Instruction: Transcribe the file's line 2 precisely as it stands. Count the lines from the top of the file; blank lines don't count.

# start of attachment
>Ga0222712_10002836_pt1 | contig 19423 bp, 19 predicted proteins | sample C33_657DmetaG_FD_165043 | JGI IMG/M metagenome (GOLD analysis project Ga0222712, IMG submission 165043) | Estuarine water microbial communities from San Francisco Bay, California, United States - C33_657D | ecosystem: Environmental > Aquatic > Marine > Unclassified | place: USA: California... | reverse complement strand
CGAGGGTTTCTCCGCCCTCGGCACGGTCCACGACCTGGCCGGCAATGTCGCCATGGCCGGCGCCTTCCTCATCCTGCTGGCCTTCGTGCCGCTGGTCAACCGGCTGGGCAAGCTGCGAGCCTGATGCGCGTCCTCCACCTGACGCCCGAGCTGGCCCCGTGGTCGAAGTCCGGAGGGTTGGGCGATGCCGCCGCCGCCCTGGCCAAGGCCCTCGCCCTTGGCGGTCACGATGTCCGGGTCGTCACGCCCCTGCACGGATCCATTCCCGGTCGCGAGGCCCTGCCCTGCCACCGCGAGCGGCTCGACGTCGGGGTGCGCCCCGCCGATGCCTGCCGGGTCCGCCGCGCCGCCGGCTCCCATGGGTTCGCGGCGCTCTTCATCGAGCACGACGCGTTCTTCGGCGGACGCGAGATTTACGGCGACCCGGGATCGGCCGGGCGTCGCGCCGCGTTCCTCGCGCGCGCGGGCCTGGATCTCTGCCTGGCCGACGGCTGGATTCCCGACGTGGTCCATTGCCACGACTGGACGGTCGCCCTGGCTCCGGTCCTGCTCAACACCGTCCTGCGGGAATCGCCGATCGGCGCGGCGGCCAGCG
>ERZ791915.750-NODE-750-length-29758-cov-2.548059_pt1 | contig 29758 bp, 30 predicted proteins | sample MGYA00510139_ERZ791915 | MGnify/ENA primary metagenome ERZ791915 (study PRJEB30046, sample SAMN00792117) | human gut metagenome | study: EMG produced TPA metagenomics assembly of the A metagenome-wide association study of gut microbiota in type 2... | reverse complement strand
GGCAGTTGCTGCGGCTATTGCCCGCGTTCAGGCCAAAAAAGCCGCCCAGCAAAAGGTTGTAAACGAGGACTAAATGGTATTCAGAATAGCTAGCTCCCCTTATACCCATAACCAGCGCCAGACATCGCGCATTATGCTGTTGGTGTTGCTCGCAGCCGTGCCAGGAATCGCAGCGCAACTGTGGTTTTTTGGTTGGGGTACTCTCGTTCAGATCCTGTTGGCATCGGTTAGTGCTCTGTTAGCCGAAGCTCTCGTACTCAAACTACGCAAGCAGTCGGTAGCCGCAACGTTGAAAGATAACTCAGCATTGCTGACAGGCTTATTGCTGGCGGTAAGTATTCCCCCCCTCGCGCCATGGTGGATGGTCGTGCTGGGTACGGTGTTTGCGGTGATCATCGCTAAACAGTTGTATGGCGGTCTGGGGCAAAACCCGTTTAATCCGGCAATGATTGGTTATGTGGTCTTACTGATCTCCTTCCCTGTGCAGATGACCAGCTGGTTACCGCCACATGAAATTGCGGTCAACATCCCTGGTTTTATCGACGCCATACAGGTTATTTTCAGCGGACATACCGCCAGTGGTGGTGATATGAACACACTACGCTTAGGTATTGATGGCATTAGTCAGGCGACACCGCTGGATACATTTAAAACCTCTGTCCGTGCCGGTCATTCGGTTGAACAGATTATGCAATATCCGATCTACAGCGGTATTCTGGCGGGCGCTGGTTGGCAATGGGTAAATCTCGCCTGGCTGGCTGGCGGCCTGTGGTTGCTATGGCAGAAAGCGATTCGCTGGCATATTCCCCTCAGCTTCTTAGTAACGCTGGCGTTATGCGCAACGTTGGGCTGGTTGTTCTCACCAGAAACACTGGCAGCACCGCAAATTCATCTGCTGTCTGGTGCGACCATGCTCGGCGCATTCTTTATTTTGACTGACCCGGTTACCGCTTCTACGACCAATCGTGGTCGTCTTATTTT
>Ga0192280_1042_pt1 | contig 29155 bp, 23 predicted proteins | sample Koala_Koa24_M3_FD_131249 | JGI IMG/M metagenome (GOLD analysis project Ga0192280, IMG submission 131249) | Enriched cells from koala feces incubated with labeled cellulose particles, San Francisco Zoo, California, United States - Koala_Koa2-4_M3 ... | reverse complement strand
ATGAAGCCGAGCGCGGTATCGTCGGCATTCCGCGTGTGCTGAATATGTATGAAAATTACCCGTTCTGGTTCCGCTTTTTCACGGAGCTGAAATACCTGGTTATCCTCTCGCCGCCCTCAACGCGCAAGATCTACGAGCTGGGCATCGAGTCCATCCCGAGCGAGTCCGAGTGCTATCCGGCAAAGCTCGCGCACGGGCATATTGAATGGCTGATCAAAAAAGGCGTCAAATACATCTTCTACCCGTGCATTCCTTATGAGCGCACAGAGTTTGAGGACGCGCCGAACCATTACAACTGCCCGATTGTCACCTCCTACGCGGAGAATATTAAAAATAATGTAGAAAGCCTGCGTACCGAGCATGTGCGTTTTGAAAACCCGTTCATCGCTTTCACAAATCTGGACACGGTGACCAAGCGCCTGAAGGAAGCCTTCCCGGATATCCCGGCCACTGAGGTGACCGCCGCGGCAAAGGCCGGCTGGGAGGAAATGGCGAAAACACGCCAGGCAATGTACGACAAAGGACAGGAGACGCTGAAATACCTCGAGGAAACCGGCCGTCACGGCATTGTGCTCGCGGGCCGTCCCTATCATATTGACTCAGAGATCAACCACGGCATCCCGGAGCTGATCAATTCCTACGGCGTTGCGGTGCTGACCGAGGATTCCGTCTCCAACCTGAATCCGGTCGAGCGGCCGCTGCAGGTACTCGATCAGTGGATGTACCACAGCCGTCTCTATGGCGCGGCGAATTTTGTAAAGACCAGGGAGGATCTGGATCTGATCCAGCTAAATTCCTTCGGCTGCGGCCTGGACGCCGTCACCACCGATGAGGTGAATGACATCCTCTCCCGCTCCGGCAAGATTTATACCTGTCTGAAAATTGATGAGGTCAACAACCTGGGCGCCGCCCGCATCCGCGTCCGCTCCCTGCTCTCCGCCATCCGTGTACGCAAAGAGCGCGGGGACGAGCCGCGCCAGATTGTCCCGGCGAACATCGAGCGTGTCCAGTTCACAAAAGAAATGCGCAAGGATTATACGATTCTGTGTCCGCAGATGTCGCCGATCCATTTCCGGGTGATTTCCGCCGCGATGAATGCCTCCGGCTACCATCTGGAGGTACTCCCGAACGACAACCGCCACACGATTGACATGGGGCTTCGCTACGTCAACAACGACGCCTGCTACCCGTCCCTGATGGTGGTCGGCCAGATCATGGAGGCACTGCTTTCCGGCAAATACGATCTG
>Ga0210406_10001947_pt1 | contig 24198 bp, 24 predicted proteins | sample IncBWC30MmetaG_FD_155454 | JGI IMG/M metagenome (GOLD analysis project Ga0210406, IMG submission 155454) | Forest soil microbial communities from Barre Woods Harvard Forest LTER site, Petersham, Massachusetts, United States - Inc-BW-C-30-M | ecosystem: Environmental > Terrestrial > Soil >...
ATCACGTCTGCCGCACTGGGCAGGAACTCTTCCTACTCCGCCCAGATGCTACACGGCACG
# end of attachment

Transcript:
CGAGGGTTTCTCCGCCCTCGGCACGGTCCACGACCTGGCCGGCAATGTCGCCATGGCCGGCGCCTTCCTCATCCTGCTGGCCTTCGTGCCGCTGGTCAACCGGCTGGGCAAGCTGCGAGCCTGATGCGCGTCCTCCACCTGACGCCCGAGCTGGCCCCGTGGTCGAAGTCCGGAGGGTTGGGCGATGCCGCCGCCGCCCTGGCCAAGGCCCTCGCCCTTGGCGGTCACGATGTCCGGGTCGTCACGCCCCTGCACGGATCCATTCCCGGTCGCGAGGCCCTGCCCTGCCACCGCGAGCGGCTCGACGTCGGGGTGCGCCCCGCCGATGCCTGCCGGGTCCGCCGCGCCGCCGGCTCCCATGGGTTCGCGGCGCTCTTCATCGAGCACGACGCGTTCTTCGGCGGACGCGAGATTTACGGCGACCCGGGATCGGCCGGGCGTCGCGCCGCGTTCCTCGCGCGCGCGGGCCTGGATCTCTGCCTGGCCGACGGCTGGATTCCCGACGTGGTCCATTGCCACGACTGGACGGTCGCCCTGGCTCCGGTCCTGCTCAACACCGTCCTGCGGGAATCGCCGATCGGCGCGGCGGCCAGCG